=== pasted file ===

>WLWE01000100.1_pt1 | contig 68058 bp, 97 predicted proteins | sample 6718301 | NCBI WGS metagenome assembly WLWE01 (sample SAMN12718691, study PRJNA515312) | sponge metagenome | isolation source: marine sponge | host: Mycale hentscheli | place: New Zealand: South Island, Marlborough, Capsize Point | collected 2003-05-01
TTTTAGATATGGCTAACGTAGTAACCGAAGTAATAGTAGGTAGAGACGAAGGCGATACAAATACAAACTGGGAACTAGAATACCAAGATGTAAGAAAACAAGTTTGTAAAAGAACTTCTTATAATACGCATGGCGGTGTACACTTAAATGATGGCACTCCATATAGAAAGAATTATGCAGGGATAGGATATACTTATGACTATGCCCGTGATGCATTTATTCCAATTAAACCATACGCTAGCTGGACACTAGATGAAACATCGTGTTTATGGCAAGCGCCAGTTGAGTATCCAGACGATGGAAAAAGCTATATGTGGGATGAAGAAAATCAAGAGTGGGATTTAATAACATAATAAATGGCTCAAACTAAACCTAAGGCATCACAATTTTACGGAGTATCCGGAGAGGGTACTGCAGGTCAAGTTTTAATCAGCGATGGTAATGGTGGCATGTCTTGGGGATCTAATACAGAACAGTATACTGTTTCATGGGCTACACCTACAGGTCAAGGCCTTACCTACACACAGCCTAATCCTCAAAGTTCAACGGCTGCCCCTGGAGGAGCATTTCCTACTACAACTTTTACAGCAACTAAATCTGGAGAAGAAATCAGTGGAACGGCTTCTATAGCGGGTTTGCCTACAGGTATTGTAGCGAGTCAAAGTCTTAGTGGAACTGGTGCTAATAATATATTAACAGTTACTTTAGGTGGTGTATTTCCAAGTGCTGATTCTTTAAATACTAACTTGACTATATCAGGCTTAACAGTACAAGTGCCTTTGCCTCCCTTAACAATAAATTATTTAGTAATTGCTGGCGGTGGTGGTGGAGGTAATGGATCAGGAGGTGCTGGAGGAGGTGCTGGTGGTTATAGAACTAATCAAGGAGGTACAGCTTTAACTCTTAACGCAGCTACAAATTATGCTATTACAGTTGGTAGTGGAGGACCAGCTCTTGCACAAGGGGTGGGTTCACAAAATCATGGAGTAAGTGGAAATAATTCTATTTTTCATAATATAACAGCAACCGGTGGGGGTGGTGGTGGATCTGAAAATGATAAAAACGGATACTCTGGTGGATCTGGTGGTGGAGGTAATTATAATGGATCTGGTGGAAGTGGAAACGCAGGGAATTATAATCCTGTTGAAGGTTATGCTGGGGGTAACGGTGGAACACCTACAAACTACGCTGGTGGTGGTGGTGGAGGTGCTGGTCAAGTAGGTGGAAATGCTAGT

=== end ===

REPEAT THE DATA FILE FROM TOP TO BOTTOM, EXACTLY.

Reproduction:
>WLWE01000100.1_pt1 | contig 68058 bp, 97 predicted proteins | sample 6718301 | NCBI WGS metagenome assembly WLWE01 (sample SAMN12718691, study PRJNA515312) | sponge metagenome | isolation source: marine sponge | host: Mycale hentscheli | place: New Zealand: South Island, Marlborough, Capsize Point | collected 2003-05-01
TTTTAGATATGGCTAACGTAGTAACCGAAGTAATAGTAGGTAGAGACGAAGGCGATACAAATACAAACTGGGAACTAGAATACCAAGATGTAAGAAAACAAGTTTGTAAAAGAACTTCTTATAATACGCATGGCGGTGTACACTTAAATGATGGCACTCCATATAGAAAGAATTATGCAGGGATAGGATATACTTATGACTATGCCCGTGATGCATTTATTCCAATTAAACCATACGCTAGCTGGACACTAGATGAAACATCGTGTTTATGGCAAGCGCCAGTTGAGTATCCAGACGATGGAAAAAGCTATATGTGGGATGAAGAAAATCAAGAGTGGGATTTAATAACATAATAAATGGCTCAAACTAAACCTAAGGCATCACAATTTTACGGAGTATCCGGAGAGGGTACTGCAGGTCAAGTTTTAATCAGCGATGGTAATGGTGGCATGTCTTGGGGATCTAATACAGAACAGTATACTGTTTCATGGGCTACACCTACAGGTCAAGGCCTTACCTACACACAGCCTAATCCTCAAAGTTCAACGGCTGCCCCTGGAGGAGCATTTCCTACTACAACTTTTACAGCAACTAAATCTGGAGAAGAAATCAGTGGAACGGCTTCTATAGCGGGTTTGCCTACAGGTATTGTAGCGAGTCAAAGTCTTAGTGGAACTGGTGCTAATAATATATTAACAGTTACTTTAGGTGGTGTATTTCCAAGTGCTGATTCTTTAAATACTAACTTGACTATATCAGGCTTAACAGTACAAGTGCCTTTGCCTCCCTTAACAATAAATTATTTAGTAATTGCTGGCGGTGGTGGTGGAGGTAATGGATCAGGAGGTGCTGGAGGAGGTGCTGGTGGTTATAGAACTAATCAAGGAGGTACAGCTTTAACTCTTAACGCAGCTACAAATTATGCTATTACAGTTGGTAGTGGAGGACCAGCTCTTGCACAAGGGGTGGGTTCACAAAATCATGGAGTAAGTGGAAATAATTCTATTTTTCATAATATAACAGCAACCGGTGGGGGTGGTGGTGGATCTGAAAATGATAAAAACGGATACTCTGGTGGATCTGGTGGTGGAGGTAATTATAATGGATCTGGTGGAAGTGGAAACGCAGGGAATTATAATCCTGTTGAAGGTTATGCTGGGGGTAACGGTGGAACACCTACAAACTACGCTGGTGGTGGTGGTGGAGGTGCTGGTCAAGTAGGTGGAAATGCTAGT